Green, eco-friendly products are increasing in number and in prominence as the importance of green living grows in the minds of consumers. The sales of hybrid cars continue to grow and even electric cars are coming to the market. Environmentally conscious consumers are conserving energy with green home upgrades and reducing the consumption of fuel by developing more efficient driving habits. Larger numbers of communities are recycling plastic, paper, and glass in increasing amounts every year.
Innovative, eco-friendly products are entering the market across a wide range of industries. In alternative energy, roof-mounted solar panels, home-based wind turbines, and even back yard geothermal heat pumps are being marketed direct to homeowners as a way to reduce power consumption. Renewable fuels that include produced from corn and sugar cane and biodiesel produced from plant oils are already marketed world-wide to displace fuel derived from petroleum.
But could a product as mundane as concrete be green and eco-friendly? The answer is yes.
Thanks to work done by Dutch researchers at the University if Eindhoven, a concrete that actually purifies the air has been developed. The secret to this special concrete is that it incorporates titanium dioxide, a fairly common substance used, for example, in sunscreens for its ability to completely block ultraviolet light. Used in the production of concrete, however, titanium dioxide does something completely different: it breaks down nitrogen dioxide, a ubiquitous pollutant in the exhaust of motor vehicles. Titanium dioxide functions as a catalyst in the presence of sunlight to convert nitrogen dioxide to the much more environmentally benign nitrate.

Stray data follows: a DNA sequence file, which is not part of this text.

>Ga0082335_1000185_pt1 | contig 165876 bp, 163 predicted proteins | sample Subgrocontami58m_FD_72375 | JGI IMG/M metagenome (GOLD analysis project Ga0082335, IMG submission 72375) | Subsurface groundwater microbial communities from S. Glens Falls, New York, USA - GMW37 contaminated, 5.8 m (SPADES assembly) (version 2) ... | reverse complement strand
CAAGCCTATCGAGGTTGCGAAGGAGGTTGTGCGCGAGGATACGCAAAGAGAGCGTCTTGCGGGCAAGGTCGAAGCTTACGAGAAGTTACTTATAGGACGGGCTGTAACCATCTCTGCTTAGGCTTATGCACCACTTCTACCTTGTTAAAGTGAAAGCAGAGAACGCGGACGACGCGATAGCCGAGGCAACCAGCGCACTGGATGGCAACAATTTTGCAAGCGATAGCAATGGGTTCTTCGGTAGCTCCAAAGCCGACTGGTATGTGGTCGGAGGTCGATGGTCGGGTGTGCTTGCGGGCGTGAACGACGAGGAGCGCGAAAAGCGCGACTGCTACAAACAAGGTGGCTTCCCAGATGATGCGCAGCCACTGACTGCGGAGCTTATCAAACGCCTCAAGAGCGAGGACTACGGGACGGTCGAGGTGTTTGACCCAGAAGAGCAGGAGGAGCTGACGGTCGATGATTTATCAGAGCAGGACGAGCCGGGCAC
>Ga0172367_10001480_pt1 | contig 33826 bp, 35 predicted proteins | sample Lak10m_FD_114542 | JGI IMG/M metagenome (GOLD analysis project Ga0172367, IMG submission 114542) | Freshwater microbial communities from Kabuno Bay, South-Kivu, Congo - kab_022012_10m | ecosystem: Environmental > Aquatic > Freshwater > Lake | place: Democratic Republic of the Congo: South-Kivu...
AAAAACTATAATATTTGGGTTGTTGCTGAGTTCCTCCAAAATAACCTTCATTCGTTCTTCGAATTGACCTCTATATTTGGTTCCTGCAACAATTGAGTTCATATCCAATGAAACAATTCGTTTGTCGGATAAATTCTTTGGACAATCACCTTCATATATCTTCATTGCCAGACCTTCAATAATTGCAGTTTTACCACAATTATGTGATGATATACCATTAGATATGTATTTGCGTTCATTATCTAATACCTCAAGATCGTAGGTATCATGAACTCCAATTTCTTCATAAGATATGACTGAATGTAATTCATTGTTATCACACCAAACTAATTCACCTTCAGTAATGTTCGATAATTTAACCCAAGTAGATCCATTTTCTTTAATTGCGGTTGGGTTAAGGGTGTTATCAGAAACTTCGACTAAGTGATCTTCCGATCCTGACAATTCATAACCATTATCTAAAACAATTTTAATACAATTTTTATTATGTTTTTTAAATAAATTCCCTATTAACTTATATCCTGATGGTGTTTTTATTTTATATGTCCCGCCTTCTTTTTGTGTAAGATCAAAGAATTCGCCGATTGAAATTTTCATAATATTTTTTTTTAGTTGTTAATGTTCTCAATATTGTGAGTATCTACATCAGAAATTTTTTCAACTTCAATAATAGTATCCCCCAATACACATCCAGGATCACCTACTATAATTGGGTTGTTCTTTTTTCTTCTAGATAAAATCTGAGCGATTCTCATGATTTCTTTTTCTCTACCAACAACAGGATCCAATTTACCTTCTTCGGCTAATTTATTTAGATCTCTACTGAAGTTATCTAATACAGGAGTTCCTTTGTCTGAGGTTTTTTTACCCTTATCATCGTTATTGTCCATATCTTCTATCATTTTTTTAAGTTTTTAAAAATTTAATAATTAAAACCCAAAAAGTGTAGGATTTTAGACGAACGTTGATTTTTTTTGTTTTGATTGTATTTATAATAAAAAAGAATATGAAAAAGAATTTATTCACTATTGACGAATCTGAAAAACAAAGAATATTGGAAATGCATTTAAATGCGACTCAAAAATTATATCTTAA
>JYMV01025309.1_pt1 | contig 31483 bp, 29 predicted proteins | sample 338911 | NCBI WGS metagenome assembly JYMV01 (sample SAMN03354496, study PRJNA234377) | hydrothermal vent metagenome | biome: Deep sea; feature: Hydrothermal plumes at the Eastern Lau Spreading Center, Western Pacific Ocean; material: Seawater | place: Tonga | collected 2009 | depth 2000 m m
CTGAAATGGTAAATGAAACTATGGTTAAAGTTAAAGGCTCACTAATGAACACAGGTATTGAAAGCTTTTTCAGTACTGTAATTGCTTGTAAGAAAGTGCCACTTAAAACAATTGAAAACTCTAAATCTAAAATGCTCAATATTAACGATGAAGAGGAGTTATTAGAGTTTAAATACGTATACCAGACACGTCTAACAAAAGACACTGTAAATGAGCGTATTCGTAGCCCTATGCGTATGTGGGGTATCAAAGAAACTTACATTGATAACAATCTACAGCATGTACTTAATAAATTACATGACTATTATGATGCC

This so-called air-purifying concrete has been road tested. A 10,000 square foot section of a busy highway was resurfaced using the new air-purifying concrete and air purity measurements were taken and compared to sections of the same highway that had not been resurfaced. The concentration of NOx, the more toxic derivatives of nitrogen dioxide, were found to be 25-percent to 45 percent lower in the areas that had the air-purifying concrete surface.
Aside from the reduction in toxic nitrogen oxides, the new paving material also has another advantage. The titanium dioxide containing concrete is able to break down algae and dirt, avoiding accumulations and keeping the road cleaner.
Also positive is the cost projection for the new material, which according to the researchers would only raise road building costs about 10%. The concrete stones used in the tests are already commercially available, produced by the paving stone manufacturer Struyk Verwo Infra.
Eco-innovation continues at a rapid pace. Today we have eco-friendly concrete. What will there be in the near future?
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From Steve Stillwater, Green Living Enthusiast.